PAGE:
Zaolzie (Czech: Zaolší) is a historical region on the left bank of the Olza River on the Czech–Polish border. Historically part of the Duchy of Teschen (Cieszyn, Těšín), it belonged to Austria-Hungary until its dissolution in 1918. Afterwards, it became a bone of contention between the nascent republics of Poland and Czechoslovakia. The region, inhabited by ethnic Poles, Czechs and Jews, was rich in coal and crossed by a strategic railway linking Czech Silesia with Slovakia. Agreements between local authorities, armed fighting and an ettempted plebiscite proved inconclusive and in 1920 the Council of Ambassadors settled the matter at the Spa Conference by awarding Zaolzie to Czechoslovakia. In 1938, Poland issued an ultimatum to its southern neighbor to withdraw from Zaolzie within 24 hours, and the following day Czechoslovakia complied. Poland annexed the region and became seen as an accomplice in the partition of Czechoslovakia resulting from the Munich Agreement. Zaolzie was annexed by Nazi Germany after the German invasion of Poland a year later and returned to Czechoslovak hands with the end of World War II. Today the area is part of the Czech Republic and home to about 37,000 ethnic Poles. After 2001, several villages in the region have erected bilingual signs in Czech and Polish.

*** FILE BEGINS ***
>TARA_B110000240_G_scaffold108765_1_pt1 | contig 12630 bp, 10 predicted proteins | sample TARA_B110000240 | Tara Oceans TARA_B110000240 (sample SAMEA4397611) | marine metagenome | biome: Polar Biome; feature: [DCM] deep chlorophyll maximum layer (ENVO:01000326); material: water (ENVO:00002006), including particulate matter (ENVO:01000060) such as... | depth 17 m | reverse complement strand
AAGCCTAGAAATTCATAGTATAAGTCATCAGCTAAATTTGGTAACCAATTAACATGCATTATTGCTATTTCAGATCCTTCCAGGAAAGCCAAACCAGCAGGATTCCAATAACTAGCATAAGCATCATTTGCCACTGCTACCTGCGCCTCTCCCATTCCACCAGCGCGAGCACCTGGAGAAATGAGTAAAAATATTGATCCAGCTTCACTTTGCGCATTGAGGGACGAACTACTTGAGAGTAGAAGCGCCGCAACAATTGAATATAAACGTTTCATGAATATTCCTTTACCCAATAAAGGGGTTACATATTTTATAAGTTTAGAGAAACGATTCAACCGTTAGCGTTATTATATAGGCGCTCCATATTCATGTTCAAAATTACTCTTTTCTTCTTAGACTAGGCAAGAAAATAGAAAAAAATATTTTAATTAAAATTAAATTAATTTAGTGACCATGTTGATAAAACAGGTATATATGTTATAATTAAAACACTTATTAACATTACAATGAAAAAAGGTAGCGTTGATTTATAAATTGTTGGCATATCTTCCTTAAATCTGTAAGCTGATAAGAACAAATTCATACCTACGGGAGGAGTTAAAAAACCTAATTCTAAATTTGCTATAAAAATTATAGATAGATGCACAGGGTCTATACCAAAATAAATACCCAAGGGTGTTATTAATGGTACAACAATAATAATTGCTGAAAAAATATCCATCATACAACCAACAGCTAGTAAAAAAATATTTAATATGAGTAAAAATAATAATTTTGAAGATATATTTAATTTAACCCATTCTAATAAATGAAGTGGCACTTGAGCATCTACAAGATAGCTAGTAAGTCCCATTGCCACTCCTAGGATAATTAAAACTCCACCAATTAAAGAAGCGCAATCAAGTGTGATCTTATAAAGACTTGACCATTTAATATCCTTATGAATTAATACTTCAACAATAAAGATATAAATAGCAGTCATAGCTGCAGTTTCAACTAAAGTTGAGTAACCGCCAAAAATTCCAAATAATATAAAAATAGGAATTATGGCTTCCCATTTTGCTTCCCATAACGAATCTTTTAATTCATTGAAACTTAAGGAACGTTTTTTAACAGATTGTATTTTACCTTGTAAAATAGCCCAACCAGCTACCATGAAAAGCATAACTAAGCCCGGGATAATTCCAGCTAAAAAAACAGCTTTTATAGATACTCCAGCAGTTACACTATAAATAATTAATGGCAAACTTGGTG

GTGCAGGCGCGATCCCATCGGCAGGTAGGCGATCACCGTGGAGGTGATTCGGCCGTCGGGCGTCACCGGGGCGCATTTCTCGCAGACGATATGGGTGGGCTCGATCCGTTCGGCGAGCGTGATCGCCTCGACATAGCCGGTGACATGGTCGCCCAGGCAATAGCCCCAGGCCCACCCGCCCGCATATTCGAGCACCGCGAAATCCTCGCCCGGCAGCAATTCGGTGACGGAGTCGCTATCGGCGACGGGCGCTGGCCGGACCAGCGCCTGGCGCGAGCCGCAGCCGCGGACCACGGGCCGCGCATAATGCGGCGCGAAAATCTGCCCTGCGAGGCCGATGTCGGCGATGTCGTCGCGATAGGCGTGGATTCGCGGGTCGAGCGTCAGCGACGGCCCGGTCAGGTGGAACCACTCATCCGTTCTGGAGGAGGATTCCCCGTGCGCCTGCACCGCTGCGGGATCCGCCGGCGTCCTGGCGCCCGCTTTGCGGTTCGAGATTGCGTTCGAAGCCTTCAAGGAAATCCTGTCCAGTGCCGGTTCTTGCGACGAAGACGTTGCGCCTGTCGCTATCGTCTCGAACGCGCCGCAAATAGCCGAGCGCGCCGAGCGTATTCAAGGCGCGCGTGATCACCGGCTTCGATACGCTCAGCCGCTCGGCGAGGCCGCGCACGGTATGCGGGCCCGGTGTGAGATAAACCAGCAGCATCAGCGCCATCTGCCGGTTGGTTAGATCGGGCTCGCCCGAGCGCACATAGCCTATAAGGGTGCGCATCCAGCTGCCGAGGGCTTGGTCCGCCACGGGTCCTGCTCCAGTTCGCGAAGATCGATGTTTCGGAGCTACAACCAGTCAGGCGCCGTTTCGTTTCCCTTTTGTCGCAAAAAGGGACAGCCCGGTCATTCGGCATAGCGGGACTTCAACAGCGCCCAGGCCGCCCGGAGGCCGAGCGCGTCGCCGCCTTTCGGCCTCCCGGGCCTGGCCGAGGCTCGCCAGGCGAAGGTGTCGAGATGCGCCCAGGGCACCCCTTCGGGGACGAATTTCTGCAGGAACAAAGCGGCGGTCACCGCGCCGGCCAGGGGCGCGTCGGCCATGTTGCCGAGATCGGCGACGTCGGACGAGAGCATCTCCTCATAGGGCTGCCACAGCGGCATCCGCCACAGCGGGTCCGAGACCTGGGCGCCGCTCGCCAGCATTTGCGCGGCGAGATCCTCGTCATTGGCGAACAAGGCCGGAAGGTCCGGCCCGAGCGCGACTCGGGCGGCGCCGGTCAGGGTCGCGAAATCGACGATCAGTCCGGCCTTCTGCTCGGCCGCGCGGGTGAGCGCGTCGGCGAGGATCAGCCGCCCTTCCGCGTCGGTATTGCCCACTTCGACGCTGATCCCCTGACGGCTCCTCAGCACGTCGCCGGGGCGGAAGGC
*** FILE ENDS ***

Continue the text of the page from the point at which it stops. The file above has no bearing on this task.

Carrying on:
Warsaw (Warszawa) is the capital and, with a population of over 1.7 million, the largest city of Poland. Founded in 1300 on the Vistula River, Warsaw became the seat of the dukes of Masovia in 1413. Masovia was annexed by Poland in 1526, and 70 years later, in 1596, King Sigismund III moved his seat from Kraków to Warsaw. The rise in political status was accompanied by strong economic and cultural development. Occupied by Nazi Germany during World War II, Warsaw was the site of the Warsaw Ghetto Uprising in 1943 and the Warsaw Uprising in 1944, followed by a complete destruction of the city. Painstakingly rebuilt in the Communist era, Warsaw is now an increasingly important political and economic hub of Central Europe.